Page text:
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No clues: Mr Biden has made no specific comments on national security review as yet


increased tensions between the US and some of our major trading partners, particularly those in Europe,” she says. “But we’ve seen some posi- tive signs fromthe president elect about want- ing to rebuild relationships with our allies.” Some predict a shift away from outright


denials and towards allowing deals to go ahead under strict constraints. “When the current administration identifies risks, they are less likely to rely on mitigation to resolve their national security concerns. It’s possible the new administration will have a slightly higher risk tolerance for investors from certain coun- tries,” says Dorsey & Whitney partner and for- mer CFIUS official Justin Huff.


Keep it discreet While close scrutiny of Chinese investments will continue, the Biden team is expected to take a more measured approach. For example, Nova Daly, a public policy advisor at Wiley Rein, a law firm, expectsmoreleniency for deals by non-Chi- nese entities withconnections to the country. But they will be kept in check by their obli-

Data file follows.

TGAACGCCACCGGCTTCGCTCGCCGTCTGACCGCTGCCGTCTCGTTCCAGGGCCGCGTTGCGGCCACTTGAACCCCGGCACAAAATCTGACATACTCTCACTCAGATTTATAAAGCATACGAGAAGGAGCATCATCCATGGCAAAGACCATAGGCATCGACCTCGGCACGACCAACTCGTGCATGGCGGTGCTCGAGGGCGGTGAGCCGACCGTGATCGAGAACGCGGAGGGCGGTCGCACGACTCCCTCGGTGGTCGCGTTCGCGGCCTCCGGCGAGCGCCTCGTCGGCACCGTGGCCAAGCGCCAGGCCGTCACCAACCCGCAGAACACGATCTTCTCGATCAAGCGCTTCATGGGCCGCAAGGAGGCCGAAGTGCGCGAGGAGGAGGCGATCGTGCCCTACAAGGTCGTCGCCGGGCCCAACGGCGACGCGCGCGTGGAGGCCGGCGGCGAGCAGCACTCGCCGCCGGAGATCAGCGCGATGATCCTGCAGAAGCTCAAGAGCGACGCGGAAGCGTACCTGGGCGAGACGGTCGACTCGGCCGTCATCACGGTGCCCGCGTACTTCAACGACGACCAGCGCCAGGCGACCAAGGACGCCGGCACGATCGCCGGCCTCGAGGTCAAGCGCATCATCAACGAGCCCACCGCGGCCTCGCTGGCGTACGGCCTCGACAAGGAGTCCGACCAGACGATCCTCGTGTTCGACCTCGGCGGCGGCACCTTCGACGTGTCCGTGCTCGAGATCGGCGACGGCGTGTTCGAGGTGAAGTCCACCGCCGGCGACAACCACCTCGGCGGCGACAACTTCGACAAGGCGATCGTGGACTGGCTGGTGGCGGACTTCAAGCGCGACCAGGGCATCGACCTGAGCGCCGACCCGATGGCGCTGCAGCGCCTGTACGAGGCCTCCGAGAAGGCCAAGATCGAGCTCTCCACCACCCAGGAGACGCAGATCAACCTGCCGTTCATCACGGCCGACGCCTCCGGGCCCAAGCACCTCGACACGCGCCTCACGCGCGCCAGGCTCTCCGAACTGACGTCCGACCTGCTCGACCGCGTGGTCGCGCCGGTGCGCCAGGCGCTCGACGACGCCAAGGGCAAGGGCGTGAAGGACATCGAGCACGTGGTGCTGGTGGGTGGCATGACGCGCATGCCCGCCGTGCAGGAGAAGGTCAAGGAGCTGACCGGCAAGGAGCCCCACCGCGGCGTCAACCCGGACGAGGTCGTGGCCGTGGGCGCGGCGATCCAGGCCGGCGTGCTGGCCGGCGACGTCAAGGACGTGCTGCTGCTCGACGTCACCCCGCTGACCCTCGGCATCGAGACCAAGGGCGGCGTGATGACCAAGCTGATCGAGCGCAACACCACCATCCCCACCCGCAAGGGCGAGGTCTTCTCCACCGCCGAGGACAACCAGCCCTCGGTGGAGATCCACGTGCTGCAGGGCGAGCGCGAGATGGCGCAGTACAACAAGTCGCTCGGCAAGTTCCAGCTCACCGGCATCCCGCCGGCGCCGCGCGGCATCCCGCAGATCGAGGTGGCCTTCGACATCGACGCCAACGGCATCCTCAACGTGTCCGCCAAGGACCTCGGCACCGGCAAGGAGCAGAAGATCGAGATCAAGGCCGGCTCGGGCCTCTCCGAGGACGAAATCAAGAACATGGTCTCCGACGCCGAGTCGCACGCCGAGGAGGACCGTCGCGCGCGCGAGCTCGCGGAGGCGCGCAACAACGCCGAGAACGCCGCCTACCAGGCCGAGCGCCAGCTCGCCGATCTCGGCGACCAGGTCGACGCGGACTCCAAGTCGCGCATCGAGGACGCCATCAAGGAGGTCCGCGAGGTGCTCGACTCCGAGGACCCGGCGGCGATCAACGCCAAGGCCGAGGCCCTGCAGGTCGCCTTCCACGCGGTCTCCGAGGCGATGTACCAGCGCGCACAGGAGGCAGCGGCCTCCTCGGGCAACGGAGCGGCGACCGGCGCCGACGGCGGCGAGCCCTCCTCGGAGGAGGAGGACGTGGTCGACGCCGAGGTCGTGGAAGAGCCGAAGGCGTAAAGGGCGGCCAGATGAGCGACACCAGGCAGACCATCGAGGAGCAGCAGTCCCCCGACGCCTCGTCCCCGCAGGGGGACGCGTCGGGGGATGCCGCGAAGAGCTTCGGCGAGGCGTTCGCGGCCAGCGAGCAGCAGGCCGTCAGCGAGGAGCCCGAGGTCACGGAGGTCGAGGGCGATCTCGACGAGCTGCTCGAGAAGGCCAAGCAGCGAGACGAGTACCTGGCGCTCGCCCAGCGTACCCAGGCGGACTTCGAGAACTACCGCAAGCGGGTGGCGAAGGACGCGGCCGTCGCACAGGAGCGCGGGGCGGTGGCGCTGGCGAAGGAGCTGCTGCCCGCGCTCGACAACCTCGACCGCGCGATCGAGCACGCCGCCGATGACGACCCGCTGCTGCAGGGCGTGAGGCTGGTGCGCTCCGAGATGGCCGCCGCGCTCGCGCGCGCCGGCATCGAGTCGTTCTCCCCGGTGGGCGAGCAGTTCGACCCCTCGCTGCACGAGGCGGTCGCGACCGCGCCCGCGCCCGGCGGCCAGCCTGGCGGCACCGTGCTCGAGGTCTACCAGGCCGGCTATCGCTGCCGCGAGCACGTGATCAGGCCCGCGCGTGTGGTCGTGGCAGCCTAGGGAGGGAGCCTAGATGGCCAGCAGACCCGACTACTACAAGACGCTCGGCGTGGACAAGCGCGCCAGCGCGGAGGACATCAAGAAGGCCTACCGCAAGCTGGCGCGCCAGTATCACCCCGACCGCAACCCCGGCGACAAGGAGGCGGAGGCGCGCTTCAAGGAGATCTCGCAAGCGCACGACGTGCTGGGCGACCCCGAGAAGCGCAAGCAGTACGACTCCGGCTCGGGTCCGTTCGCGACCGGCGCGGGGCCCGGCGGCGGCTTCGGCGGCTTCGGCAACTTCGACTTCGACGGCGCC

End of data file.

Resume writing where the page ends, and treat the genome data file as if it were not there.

gations to brief the Senate, which is likely to remain Republican-controlled. “I suspect there will be more Senate oversight of CFIUS deci- sions, given that CFIUS cases have national security implications and a number of senators will remain hawkish on China,” says Mr Davy, who ran CFIUS from 2006 to 2009. “So I think


the Biden administration will have to take a relatively conservative approach.” One change that is almost certain is a


return to its historically low profile. The secre- tive agency has been thrust into the spotlight this year by Mr Trump’s comments on social media and in the press, but, by law, CFIUS offi- cials are not supposed to acknowledge the exist- ence of any filings or reviews. “It’s very unusual what we have been seeing for the last few months. Typically, CFIUS does not discuss cases that are before it in public and I don’t expect to see this going forward under a Biden adminis- tration,” says Ms Salladin.■


See also page 76: what will be a Biden presidency mean for relations with Iran?


I SUSPECT THERE WILL BE MORESENATEOVERSIGHT OF CFIUS DECISIONS, GIVEN THAT CFIUS CASESHAVENATIONAL SECURITY IMPLICATIONS


December 2020/January 2021 www.fDiIntelligence.com 65


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